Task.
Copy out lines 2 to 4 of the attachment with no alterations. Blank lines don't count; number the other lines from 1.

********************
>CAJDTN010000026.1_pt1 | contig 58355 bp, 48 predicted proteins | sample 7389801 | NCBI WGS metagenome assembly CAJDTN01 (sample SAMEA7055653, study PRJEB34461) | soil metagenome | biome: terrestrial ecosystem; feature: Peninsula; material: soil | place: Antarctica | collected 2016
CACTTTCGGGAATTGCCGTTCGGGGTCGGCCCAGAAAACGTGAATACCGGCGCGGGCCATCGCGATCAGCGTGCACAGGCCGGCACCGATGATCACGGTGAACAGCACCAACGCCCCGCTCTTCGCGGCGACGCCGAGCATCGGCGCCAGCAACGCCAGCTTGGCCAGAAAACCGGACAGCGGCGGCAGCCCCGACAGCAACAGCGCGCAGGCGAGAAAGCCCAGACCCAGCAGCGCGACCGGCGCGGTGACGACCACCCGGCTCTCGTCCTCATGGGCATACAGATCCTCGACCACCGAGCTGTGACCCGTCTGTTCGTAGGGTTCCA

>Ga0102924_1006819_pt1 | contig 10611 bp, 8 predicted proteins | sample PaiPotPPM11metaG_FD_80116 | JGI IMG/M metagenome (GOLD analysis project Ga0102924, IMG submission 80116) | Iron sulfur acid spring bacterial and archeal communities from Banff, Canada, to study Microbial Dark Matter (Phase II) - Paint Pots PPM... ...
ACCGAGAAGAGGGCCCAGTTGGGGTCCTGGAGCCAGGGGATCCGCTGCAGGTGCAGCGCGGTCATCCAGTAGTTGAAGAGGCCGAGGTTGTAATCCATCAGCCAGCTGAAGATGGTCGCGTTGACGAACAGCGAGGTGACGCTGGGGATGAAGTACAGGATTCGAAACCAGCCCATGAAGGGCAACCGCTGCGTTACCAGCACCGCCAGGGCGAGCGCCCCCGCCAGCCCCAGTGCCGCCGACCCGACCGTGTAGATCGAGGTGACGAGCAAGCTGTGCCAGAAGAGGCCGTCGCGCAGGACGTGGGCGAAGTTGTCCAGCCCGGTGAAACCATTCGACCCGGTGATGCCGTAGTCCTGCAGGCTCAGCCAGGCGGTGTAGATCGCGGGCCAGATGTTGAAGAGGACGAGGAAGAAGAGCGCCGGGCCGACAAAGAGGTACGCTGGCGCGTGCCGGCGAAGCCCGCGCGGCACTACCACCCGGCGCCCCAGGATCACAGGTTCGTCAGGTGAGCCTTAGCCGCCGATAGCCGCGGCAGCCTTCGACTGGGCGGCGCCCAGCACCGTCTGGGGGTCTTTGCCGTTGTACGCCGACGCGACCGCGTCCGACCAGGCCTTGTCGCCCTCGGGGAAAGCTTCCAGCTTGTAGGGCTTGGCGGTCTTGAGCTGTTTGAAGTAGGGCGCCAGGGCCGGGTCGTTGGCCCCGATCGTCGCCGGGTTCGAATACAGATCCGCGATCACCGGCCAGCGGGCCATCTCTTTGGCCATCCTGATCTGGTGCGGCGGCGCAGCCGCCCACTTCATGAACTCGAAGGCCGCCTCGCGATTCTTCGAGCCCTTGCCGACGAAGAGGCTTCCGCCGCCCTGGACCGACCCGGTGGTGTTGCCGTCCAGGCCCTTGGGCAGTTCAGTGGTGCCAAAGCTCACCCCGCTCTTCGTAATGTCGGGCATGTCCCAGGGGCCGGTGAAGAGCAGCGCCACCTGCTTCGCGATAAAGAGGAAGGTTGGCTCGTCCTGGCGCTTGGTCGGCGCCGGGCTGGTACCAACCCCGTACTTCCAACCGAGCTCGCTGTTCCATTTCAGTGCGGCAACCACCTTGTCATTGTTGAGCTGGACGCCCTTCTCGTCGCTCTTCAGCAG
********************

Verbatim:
CACTTTCGGGAATTGCCGTTCGGGGTCGGCCCAGAAAACGTGAATACCGGCGCGGGCCATCGCGATCAGCGTGCACAGGCCGGCACCGATGATCACGGTGAACAGCACCAACGCCCCGCTCTTCGCGGCGACGCCGAGCATCGGCGCCAGCAACGCCAGCTTGGCCAGAAAACCGGACAGCGGCGGCAGCCCCGACAGCAACAGCGCGCAGGCGAGAAAGCCCAGACCCAGCAGCGCGACCGGCGCGGTGACGACCACCCGGCTCTCGTCCTCATGGGCATACAGATCCTCGACCACCGAGCTGTGACCCGTCTGTTCGTAGGGTTCCA

>Ga0102924_1006819_pt1 | contig 10611 bp, 8 predicted proteins | sample PaiPotPPM11metaG_FD_80116 | JGI IMG/M metagenome (GOLD analysis project Ga0102924, IMG submission 80116) | Iron sulfur acid spring bacterial and archeal communities from Banff, Canada, to study Microbial Dark Matter (Phase II) - Paint Pots PPM... ...
ACCGAGAAGAGGGCCCAGTTGGGGTCCTGGAGCCAGGGGATCCGCTGCAGGTGCAGCGCGGTCATCCAGTAGTTGAAGAGGCCGAGGTTGTAATCCATCAGCCAGCTGAAGATGGTCGCGTTGACGAACAGCGAGGTGACGCTGGGGATGAAGTACAGGATTCGAAACCAGCCCATGAAGGGCAACCGCTGCGTTACCAGCACCGCCAGGGCGAGCGCCCCCGCCAGCCCCAGTGCCGCCGACCCGACCGTGTAGATCGAGGTGACGAGCAAGCTGTGCCAGAAGAGGCCGTCGCGCAGGACGTGGGCGAAGTTGTCCAGCCCGGTGAAACCATTCGACCCGGTGATGCCGTAGTCCTGCAGGCTCAGCCAGGCGGTGTAGATCGCGGGCCAGATGTTGAAGAGGACGAGGAAGAAGAGCGCCGGGCCGACAAAGAGGTACGCTGGCGCGTGCCGGCGAAGCCCGCGCGGCACTACCACCCGGCGCCCCAGGATCACAGGTTCGTCAGGTGAGCCTTAGCCGCCGATAGCCGCGGCAGCCTTCGACTGGGCGGCGCCCAGCACCGTCTGGGGGTCTTTGCCGTTGTACGCCGACGCGACCGCGTCCGACCAGGCCTTGTCGCCCTCGGGGAAAGCTTCCAGCTTGTAGGGCTTGGCGGTCTTGAGCTGTTTGAAGTAGGGCGCCAGGGCCGGGTCGTTGGCCCCGATCGTCGCCGGGTTCGAATACAGATCCGCGATCACCGGCCAGCGGGCCATCTCTTTGGCCATCCTGATCTGGTGCGGCGGCGCAGCCGCCCACTTCATGAACTCGAAGGCCGCCTCGCGATTCTTCGAGCCCTTGCCGACGAAGAGGCTTCCGCCGCCCTGGACCGACCCGGTGGTGTTGCCGTCCAGGCCCTTGGGCAGTTCAGTGGTGCCAAAGCTCACCCCGCTCTTCGTAATGTCGGGCATGTCCCAGGGGCCGGTGAAGAGCAGCGCCACCTGCTTCGCGATAAAGAGGAAGGTTGGCTCGTCCTGGCGCTTGGTCGGCGCCGGGCTGGTACCAACCCCGTACTTCCAACCGAGCTCGCTGTTCCATTTCAGTGCGGCAACCACCTTGTCATTGTTGAGCTGGACGCCCTTCTCGTCGCTCTTCAGCAG